Half of Americans concerned by religious decline, poll shows
July 03, 2013
While about half of all Americans believe that a decline in religious faith is bad for the country, nearly 40% think it makes no difference, according to a new Pew opinion poll.
Pew found that 48% of respondents saw it as unfortunate that surveys show “more people who are not religious.” But 39% said that the decline in the number of religious believers would not make a difference to society, while 11% said it was a welcome development.
Among white respondents who identified themselves as Catholics, a majority (56%) said that the decline in religion was a bad thing, and only 5% thought it was a good thing, while 38% said it did not matter. Among Hispanic Catholics the number who welcomed the trend (11%) and the number who thought it indifferent (48%) were both higher, while only 36% saw the decline in religion as a problem for society.
All comments are moderated. To lighten our editing burden, only current donors are allowed to Sound Off. If you are a donor, log in to see the comment form; otherwise please support our work, and Sound Off!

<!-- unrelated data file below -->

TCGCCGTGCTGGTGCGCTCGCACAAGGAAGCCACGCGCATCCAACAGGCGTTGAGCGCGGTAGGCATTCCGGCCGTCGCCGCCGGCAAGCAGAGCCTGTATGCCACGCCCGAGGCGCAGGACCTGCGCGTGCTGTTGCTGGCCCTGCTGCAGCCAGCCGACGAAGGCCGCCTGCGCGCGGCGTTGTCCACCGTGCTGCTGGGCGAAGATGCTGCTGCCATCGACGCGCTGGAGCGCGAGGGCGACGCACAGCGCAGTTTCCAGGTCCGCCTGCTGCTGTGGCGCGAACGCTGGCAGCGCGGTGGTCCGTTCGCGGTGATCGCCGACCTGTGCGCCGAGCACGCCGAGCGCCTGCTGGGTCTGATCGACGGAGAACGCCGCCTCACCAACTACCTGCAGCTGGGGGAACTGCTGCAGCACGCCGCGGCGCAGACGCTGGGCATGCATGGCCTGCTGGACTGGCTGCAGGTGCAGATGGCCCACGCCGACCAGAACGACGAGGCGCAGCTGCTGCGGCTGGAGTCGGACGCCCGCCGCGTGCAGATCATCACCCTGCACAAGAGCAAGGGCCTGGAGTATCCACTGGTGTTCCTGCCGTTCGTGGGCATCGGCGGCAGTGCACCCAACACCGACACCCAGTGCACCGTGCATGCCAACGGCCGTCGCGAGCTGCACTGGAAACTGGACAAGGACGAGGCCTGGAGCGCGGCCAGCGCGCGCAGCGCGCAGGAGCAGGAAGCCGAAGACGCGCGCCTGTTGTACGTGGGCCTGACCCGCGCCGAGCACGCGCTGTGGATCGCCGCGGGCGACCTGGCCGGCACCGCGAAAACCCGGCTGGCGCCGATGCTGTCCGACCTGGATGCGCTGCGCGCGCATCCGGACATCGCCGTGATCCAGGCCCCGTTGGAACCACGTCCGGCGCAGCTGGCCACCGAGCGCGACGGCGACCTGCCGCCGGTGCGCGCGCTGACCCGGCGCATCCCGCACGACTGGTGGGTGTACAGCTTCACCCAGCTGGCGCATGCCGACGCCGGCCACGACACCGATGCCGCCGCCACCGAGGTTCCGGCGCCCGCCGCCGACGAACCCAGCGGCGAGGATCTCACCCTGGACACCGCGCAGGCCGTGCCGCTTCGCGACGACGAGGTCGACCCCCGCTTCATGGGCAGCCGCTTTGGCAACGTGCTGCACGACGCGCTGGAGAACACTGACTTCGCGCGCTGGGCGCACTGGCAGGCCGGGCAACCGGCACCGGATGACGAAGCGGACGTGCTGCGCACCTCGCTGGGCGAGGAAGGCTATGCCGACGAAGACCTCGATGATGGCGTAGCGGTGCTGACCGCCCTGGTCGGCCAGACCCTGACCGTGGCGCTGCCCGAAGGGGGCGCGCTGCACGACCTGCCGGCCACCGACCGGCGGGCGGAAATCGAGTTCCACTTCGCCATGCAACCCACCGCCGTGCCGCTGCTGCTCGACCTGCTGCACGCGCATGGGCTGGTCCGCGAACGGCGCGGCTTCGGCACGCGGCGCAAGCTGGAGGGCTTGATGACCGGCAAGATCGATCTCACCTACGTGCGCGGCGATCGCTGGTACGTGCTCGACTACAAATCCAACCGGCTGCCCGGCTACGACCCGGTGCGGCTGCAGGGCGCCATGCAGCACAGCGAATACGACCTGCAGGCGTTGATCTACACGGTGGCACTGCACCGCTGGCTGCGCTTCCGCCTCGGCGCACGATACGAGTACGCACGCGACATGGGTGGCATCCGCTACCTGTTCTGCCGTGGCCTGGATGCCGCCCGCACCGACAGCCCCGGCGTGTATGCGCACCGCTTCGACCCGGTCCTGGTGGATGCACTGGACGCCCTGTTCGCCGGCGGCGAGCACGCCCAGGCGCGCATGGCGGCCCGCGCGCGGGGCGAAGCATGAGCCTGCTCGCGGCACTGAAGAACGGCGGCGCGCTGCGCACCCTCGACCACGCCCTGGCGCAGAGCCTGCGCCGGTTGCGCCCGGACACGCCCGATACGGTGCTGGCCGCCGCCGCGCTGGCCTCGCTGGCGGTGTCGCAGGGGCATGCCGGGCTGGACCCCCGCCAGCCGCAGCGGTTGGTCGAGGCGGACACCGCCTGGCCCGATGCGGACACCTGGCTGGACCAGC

Posted by: unum -
Jul. 03, 2013 11:47 PM ET USA
I wonder how many of the people who "identified themselves as Catholics" actually practice their faith (Sunday Mass and regular receipt of the sacraments at a minimum)? That said, for practicing Catholics, the Church offers sermons on Scripture rather than how to live the faith because we don't want to upset anyone. These homilies are delivered to parents, but a majority of them have no adult faith formation. We shouldn't be surprised a the number of non-practicing Catholics
Posted by: TheJournalist64 -
Jul. 03, 2013 7:37 PM ET USA
This Hispanic statistic is very troubling, but we have neglected catechesis and welcoming in that community.